Signs and Symptoms of Bladder Stones
- Painful urination
- Blood in urine
- Cloudy or dark urine
- Lower abdominal pain
- Frequent urination
- Urgent sense to urinate
- Difficulty controlling urine flow
What causes Bladder stones?
- Enlarged Prostate Gland – Whether caused by prostate cancer or benign prostatic hyperplasia, an enlarged prostate can interfere with urine flow, causing urine to remain in the body longer, where it can form crystallized stones.
- Neurogenic Bladder (Damaged Nerves) – If the nerves that control the bladder muscles are damaged, it may be difficult for a patient to fully urinate. The nerve damage can be caused by a stroke, spinal cord injury, or other health condition.
- Urinary Tract Infections – When the urinary tract is infected, the urethra becomes inflamed and swollen, interfering with urine flow. Additionally, many patients find it too painful to urinate during an infection and may avoid it for as long as possible.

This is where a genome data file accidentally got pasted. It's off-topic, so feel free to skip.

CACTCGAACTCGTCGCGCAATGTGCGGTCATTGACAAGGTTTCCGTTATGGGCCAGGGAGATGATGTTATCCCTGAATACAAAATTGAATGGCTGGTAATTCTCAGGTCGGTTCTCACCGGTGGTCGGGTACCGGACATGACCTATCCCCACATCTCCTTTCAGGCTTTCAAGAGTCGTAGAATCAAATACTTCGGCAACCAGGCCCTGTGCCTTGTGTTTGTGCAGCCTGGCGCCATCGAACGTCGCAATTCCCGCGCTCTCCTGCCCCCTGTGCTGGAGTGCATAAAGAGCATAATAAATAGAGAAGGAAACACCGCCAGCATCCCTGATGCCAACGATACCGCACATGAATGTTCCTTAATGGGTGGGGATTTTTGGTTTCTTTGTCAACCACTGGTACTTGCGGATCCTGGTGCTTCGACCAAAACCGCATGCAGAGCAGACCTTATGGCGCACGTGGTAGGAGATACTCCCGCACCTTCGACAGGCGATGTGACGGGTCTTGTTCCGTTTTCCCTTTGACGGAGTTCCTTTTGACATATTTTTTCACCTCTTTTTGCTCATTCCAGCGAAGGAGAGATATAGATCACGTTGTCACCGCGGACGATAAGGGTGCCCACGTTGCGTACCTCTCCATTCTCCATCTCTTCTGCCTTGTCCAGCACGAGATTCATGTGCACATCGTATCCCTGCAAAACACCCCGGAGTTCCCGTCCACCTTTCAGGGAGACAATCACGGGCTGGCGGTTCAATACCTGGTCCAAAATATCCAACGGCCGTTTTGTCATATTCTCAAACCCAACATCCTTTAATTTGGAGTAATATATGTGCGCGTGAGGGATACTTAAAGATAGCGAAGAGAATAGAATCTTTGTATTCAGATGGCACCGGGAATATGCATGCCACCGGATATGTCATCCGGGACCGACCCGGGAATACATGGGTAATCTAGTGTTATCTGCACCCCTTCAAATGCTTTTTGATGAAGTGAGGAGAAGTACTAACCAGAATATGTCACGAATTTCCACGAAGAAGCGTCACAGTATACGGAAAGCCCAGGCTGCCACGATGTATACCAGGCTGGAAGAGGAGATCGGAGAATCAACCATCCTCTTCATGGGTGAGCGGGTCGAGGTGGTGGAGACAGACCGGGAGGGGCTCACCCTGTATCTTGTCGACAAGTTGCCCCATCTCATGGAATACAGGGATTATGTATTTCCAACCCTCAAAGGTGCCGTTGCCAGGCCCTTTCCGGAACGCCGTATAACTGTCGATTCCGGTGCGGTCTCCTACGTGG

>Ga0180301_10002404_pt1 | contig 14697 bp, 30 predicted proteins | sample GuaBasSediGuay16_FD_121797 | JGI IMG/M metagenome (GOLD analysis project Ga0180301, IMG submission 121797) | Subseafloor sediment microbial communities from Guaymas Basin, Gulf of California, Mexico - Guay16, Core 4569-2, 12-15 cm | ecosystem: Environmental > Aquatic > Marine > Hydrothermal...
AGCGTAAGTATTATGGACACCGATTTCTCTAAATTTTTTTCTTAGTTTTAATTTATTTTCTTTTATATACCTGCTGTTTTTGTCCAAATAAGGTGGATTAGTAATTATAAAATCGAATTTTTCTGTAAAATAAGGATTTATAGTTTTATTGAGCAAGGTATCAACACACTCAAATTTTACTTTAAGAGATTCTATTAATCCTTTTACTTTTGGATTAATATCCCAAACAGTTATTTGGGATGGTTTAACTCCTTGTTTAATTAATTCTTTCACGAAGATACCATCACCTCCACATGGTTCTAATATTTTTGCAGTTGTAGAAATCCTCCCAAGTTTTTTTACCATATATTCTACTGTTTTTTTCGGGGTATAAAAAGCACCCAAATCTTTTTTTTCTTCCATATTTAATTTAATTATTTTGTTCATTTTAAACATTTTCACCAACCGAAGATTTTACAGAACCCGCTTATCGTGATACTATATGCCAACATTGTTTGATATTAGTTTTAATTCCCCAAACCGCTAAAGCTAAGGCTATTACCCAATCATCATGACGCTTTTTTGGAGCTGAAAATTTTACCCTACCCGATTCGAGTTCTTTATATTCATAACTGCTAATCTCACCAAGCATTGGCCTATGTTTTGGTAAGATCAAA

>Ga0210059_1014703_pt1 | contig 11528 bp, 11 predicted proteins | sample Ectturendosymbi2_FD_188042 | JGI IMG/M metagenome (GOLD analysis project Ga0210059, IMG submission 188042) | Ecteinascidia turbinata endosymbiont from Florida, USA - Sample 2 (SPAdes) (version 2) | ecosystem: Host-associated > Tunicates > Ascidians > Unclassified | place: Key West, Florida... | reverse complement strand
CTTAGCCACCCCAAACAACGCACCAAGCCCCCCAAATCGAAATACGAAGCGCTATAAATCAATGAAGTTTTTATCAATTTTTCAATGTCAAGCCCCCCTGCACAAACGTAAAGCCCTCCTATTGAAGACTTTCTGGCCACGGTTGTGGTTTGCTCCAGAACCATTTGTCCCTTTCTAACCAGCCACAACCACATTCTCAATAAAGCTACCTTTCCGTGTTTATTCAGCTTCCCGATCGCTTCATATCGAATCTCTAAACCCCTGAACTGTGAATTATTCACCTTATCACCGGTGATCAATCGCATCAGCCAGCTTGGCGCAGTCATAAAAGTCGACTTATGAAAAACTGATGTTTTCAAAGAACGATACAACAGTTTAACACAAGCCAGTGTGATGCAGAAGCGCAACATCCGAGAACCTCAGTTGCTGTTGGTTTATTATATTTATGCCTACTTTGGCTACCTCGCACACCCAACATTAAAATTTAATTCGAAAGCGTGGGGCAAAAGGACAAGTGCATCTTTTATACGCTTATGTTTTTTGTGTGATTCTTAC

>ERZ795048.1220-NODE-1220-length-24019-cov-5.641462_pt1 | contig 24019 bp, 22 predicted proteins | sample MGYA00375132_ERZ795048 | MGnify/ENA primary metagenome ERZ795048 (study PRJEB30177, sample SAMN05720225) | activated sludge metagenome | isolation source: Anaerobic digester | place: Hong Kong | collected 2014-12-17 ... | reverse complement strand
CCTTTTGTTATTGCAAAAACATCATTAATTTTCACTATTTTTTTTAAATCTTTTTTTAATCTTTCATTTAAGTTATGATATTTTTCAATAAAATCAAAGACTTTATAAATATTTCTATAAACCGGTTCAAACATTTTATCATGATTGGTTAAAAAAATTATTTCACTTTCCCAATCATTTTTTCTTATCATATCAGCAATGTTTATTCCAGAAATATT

- Radiation Therapy – Undergoing radiation therapy in the pelvic area can cause inflammation and swelling, which can block the urethra and dissuade patients from urinating.
- Kidney Stones – Stones that crystallize in the kidney can develop from different causes, however, these stones may travel into the bladder and grow even larger.
- Medical Devices – When using a catheter, some patients may not be able to completely drain the urine, leaving small amounts behind that can crystallize.
- Bladder Diverticula – Small pouches can develop in the bladder wall as a result of nerve damage, urinary blockage, congenital factors or other health condition, which can collect urine and prevent it from passing out through the urethra.
Treating Bladder Stones
The expert urologists at Comprehensive Urology offer a wide variety of treatments for breaking up, removing, or bypassing bladder stones. Depending on the size of the stone, some patients may be able to safely pass the stones without medical treatment, however, some patients may need the following: